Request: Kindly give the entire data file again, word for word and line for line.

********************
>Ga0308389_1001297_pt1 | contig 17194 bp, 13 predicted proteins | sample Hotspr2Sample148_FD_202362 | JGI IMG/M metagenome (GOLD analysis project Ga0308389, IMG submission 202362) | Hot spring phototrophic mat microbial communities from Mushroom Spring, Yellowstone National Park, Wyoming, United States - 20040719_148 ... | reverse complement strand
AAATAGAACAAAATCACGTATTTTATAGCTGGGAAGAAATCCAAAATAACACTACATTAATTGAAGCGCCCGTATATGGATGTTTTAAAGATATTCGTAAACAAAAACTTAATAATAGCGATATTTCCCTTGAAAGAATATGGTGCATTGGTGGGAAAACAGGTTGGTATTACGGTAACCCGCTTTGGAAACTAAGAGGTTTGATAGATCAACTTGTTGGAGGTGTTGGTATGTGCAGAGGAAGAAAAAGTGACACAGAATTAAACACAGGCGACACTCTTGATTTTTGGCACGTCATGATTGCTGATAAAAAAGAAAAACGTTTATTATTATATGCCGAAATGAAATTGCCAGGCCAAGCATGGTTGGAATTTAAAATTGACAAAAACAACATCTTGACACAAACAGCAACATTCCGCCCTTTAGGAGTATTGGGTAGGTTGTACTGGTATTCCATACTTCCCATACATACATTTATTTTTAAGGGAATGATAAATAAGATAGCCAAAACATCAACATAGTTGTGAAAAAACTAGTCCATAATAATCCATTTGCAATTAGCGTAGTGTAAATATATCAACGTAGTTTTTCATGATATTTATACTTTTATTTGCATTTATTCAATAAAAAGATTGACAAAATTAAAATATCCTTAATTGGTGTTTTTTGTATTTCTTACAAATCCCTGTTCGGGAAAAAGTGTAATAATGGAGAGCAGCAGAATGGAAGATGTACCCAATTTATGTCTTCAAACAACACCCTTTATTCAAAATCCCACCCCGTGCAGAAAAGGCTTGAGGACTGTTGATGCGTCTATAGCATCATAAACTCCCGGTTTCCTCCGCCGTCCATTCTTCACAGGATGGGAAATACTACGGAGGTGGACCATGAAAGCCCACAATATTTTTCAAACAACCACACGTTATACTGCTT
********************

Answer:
>Ga0308389_1001297_pt1 | contig 17194 bp, 13 predicted proteins | sample Hotspr2Sample148_FD_202362 | JGI IMG/M metagenome (GOLD analysis project Ga0308389, IMG submission 202362) | Hot spring phototrophic mat microbial communities from Mushroom Spring, Yellowstone National Park, Wyoming, United States - 20040719_148 ... | reverse complement strand
AAATAGAACAAAATCACGTATTTTATAGCTGGGAAGAAATCCAAAATAACACTACATTAATTGAAGCGCCCGTATATGGATGTTTTAAAGATATTCGTAAACAAAAACTTAATAATAGCGATATTTCCCTTGAAAGAATATGGTGCATTGGTGGGAAAACAGGTTGGTATTACGGTAACCCGCTTTGGAAACTAAGAGGTTTGATAGATCAACTTGTTGGAGGTGTTGGTATGTGCAGAGGAAGAAAAAGTGACACAGAATTAAACACAGGCGACACTCTTGATTTTTGGCACGTCATGATTGCTGATAAAAAAGAAAAACGTTTATTATTATATGCCGAAATGAAATTGCCAGGCCAAGCATGGTTGGAATTTAAAATTGACAAAAACAACATCTTGACACAAACAGCAACATTCCGCCCTTTAGGAGTATTGGGTAGGTTGTACTGGTATTCCATACTTCCCATACATACATTTATTTTTAAGGGAATGATAAATAAGATAGCCAAAACATCAACATAGTTGTGAAAAAACTAGTCCATAATAATCCATTTGCAATTAGCGTAGTGTAAATATATCAACGTAGTTTTTCATGATATTTATACTTTTATTTGCATTTATTCAATAAAAAGATTGACAAAATTAAAATATCCTTAATTGGTGTTTTTTGTATTTCTTACAAATCCCTGTTCGGGAAAAAGTGTAATAATGGAGAGCAGCAGAATGGAAGATGTACCCAATTTATGTCTTCAAACAACACCCTTTATTCAAAATCCCACCCCGTGCAGAAAAGGCTTGAGGACTGTTGATGCGTCTATAGCATCATAAACTCCCGGTTTCCTCCGCCGTCCATTCTTCACAGGATGGGAAATACTACGGAGGTGGACCATGAAAGCCCACAATATTTTTCAAACAACCACACGTTATACTGCTT